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Hiring Toolkit

Central Washington University

Best Practices in Hiring


This guidebook/toolkit (much of which comes from AACU, the University of Washington, University of Michigan) will help you to meet the University’s goals of promoting academic excellence through diversity and equity and the necessity of thinking about searches and equity as the way we do business. You certainly should tailor the suggestions to meet the needs of your units.  The concepts of equity and diversity means that the rights of all job applicants are treated with fairness and can excel without bias.  Our goal is to reimagine how we approach hiring and retention, to think about those processes as ongoing activities rather than a rush to the finish and to coordinate our hiring and retention efforts across campus.

If you have other tools that you find particularly effective please share them with the VP for Diversity and Inclusivity, Kandee Cleary, or/and Gail Farmer, or/and Staci Sleigh-Layman in HR.



We should always be in the market for candidates who will enhance the departments, colleges, units and university.  What this means is that we should always be building relationships with job candidates for future searches but also job candidates that we would like to have immediately.  This does not mean that that we build unrealistic expectations for a job or promise a position.  What does it mean?

  • Long range hiring plans that take into consideration the University’s Affirmative Action Plan.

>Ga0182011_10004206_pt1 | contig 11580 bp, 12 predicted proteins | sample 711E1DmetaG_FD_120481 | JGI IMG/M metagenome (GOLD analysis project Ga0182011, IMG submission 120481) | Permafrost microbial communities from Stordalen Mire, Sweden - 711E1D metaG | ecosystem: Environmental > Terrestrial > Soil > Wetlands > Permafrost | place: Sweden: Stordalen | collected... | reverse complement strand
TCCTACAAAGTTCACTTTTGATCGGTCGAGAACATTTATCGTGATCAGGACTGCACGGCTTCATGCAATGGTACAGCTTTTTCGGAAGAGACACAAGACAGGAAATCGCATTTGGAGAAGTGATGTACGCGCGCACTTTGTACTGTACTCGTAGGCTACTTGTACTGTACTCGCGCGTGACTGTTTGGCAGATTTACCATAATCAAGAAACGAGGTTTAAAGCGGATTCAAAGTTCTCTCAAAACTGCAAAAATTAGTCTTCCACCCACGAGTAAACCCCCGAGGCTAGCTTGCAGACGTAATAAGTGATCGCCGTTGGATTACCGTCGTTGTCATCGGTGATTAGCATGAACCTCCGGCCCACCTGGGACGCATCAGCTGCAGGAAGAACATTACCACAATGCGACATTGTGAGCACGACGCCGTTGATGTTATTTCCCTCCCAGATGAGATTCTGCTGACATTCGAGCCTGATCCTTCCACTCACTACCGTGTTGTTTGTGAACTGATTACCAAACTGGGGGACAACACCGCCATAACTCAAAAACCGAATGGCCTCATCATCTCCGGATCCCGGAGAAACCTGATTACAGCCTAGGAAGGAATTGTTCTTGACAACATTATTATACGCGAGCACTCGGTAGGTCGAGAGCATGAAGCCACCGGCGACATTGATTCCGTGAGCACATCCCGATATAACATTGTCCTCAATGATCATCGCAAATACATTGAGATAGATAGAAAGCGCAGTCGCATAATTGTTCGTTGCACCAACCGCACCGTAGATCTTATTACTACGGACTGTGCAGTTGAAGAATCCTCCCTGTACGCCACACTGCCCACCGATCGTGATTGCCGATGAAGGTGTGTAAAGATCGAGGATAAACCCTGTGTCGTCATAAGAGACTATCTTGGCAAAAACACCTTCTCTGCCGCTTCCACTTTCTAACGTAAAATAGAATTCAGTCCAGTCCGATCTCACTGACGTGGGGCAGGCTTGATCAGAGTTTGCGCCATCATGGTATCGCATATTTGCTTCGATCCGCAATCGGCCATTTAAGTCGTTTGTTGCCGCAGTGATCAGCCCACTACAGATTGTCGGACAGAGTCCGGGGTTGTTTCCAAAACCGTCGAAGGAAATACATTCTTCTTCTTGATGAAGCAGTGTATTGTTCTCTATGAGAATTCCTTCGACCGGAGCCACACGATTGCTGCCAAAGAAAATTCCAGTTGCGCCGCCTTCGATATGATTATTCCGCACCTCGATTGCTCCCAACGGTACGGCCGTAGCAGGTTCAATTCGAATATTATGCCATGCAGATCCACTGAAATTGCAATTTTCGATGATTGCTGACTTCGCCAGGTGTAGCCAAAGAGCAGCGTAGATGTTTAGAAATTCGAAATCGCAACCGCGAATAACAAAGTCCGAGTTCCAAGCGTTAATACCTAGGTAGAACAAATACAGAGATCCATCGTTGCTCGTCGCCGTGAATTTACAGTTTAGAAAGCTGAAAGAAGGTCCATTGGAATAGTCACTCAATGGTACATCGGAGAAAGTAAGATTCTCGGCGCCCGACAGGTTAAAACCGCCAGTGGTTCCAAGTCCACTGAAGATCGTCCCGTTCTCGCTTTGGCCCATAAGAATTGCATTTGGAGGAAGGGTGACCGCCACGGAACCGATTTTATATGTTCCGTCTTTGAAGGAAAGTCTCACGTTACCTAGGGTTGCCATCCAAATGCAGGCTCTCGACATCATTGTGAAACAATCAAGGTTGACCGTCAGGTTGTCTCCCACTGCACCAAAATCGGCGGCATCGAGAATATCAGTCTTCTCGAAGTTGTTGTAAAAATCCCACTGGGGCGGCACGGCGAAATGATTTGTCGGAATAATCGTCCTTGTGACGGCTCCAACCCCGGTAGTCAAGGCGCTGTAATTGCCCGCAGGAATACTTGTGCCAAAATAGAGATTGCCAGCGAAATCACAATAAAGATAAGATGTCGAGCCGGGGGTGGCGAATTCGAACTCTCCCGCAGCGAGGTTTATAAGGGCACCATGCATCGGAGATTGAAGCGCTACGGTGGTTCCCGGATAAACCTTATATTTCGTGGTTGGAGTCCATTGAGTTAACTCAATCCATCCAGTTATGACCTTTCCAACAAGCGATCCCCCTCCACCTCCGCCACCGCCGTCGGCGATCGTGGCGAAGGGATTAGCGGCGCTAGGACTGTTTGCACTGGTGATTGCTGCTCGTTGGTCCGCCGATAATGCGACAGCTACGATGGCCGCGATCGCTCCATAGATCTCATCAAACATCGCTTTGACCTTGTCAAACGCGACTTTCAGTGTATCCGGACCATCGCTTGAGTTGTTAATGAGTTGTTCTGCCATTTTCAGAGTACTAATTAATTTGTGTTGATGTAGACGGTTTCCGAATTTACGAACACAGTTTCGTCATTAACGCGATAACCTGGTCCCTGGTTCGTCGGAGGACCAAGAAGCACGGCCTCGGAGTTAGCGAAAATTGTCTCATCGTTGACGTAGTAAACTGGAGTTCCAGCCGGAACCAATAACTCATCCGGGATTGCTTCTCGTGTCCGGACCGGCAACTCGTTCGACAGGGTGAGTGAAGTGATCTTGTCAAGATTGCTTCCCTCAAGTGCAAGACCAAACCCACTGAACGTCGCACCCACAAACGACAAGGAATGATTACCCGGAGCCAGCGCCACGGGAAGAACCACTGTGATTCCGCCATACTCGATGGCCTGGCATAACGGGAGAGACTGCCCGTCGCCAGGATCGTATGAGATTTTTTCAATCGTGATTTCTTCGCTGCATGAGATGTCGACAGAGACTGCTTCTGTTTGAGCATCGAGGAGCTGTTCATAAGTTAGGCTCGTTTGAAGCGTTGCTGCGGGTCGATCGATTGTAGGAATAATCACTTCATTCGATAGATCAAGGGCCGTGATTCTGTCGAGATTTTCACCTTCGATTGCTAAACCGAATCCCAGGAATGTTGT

• Anticipate current and future needs
    • Wish lists
    • Anticipated or known retirements
  • View professional meetings as opportunities to make potential colleagues aware of Central Washington University.
    • Attend presentations by post-docs, graduate students, and assistant professors.
    • Host an event that spotlights your department, college, other departments or units.
  • Use co-curricular events to invite potential colleagues to speak, serve on panels, and provide learning opportunities for students.


  • Always be planning for a search.  This allows the department or unit to think about how positions fit into the long term goals of the department.
  • This list or plan should be transparent and shared across departments and units to promote and encourage “cluster hires”.
  • “Cluster” hiring has received a lot of press as a mechanism for building interdisciplinary research teams (see, for example, the article from Inside Higher Ed from May 2015 included in this section of the Toolkit).  But cluster hiring can also be an effective tool for attracting faculty candidates working in relatively small or new fields or subfields, and for attracting faculty candidates from historically underrepresented backgrounds.
  •  Depending on how a cluster is organized, it can signal a significant commitment to and investment in a particular area of research, teaching, service, and/or outreach by a unit, a college or school, a campus, and/or the university as a whole.
  •  Cluster hiring can be formal or informal and means that there are multiple positions across units.  There is a need to collaborate across units, colleges and the university to promote and run concurrent searches.  This can occur within similar departments when searches are already approved. For example, if Anthropology has an ongoing search for a cultural anthropologist and American Indian studies has a search for cultural specialist in American Indian studies, and advising has a search for an advisor specializing in minority advising then can work together, advertise, and promote as an investment.  This allows potential candidates to see themselves as part of something larger.